The Global Animal Partnership (GAP) certification program is comprised of a series of step levels, each corresponding to a set of animal welfare standards. The rigor of the standards increases with higher step levels. Step 5 is a highly meaningful label for consumers who want to support farms that raise animals in high welfare living conditions. Chickens and pigs raised according to Step 5 standards live on pasture with access to housing and shelter. For beef, the animals are raised on pasture for their entire lives and do not undergo painful physical alterations.
Step 5 is nearly identical to Step 5+. The only difference is that Step 5+ standards require that animals are slaughtered on the farm and never transported (except for chickens, which can be transported for up to two hours to on-site or local slaughter). The label is verified.
Is the label verified?Yes
Is the meaning of the label consistent?Partially
Are the label standards publicly available?Yes
Is information about the organization publicly available?Yes
Is the organization free from conflict of interest?Unknown
Was the label developed with broad public and industry input?Yes
This label can be found on: Beef, chicken, pork, turkey, sheep, goat, bison
ORGANIZATION: Global Animal Partnership
What this label means
A closer look at the standards for broilers (chicken)
The Step 5 indoor space requirement for a chicken is larger than for the lower step levels and the equivalent of Step 5+: roughly 1 square foot per 5-pound bird. (The standards state that the stocking density should not exceed 5 pounds of chicken per square foot.) This is a 49 percent increase over the industry norm, and chickens are given additional space outdoors. The space requirements are therefore an improvement over the industry norm, which gives each 5-pound chicken roughly 9.6 by 10 inches (0.67 ft2), with no additional outdoor space.
For housing, chickens must be given enough space to express natural behaviors, such as standing, turning around, and preening (using the beak to straighten and clean feathers) without touching another bird.
The standards for clean litter are the same for all step levels. Floors of all houses, including mobile houses that are stationary for more than three days, must be covered with non-toxic, fibrous, and friable litter. Up to 12 inches in width of caked litter would be allowed directly under water lines. Litter must be of quality and quantity to provide a comfortable environment and allow for dustbathing behavior. This requirement exceeds the industry norm.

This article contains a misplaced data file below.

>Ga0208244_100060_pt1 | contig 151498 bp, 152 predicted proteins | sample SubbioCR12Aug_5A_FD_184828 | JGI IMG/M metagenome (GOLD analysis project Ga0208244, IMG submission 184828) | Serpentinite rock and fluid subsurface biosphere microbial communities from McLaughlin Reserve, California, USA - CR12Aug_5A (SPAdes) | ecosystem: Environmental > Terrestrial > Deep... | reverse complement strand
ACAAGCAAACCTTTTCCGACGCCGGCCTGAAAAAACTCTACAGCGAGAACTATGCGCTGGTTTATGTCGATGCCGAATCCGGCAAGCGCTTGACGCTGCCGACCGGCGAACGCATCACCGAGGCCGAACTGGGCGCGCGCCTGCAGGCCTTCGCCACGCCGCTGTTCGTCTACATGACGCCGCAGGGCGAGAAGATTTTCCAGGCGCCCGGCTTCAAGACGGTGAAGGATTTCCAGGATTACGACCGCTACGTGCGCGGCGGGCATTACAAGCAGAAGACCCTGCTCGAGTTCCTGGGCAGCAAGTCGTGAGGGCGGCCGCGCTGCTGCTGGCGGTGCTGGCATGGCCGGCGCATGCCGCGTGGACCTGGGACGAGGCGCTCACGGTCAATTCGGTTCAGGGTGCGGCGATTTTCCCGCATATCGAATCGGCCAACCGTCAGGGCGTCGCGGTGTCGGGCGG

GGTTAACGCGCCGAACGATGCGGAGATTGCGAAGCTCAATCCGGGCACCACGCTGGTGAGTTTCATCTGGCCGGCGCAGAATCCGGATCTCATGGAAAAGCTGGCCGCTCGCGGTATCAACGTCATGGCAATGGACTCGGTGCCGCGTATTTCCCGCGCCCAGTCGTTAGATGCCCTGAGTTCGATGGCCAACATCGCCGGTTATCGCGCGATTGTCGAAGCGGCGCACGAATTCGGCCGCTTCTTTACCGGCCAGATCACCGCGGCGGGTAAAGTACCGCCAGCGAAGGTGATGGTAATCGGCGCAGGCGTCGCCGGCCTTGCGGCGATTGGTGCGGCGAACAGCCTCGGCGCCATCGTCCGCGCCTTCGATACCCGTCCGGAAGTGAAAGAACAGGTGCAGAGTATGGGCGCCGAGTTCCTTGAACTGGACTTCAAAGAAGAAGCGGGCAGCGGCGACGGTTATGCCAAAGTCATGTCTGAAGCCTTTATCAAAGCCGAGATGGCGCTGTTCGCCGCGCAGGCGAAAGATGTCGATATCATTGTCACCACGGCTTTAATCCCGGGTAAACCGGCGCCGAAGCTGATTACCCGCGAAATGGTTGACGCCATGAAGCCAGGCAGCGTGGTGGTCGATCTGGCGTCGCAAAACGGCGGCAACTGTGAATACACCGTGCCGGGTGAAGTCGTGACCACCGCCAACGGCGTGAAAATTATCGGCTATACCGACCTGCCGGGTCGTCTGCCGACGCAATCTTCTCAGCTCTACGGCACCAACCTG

The standards for ammonia are the same for all step levels. The standards state that an intervention plan designed to improve air quality must be implemented immediately if air quality levels exceed 20 ppm or a score of 2 on Global Animal Partnership’s air quality scale, which allows producers to use sensory evaluation to determine whether they should take action. On this scale, a score of 2 means the producer rates the odor as “distinct” and experiences watery eyes and/or coughing. (The human nose can detect the smell of ammonia at around 5 ppm.)
The standards for Step 5 require that chickens experience a daily minimum of eight hours of continuous darkness throughout their lives. This is the same as steps 3, 4, and 5+, and represents an improvement over 1 and 2, which require six hours of darkness. All step levels exceed the industry norm of providing only four hours of continuous darkness per 24-hour cycle after the birds’ first four weeks of life.
There are no requirements for indoor environmental enrichment for Step 5 and 5+, since those chickens live outdoors.
Continuous access to the outdoors during daylight hours must be given to all chickens from the age of 4 weeks, except during extreme weather conditions (such as tornadoes, hurricanes, blizzards, floods). Any chickens slaughtered before reaching 28 days of age must have been given access to the outdoors during daylight hours for at least two weeks.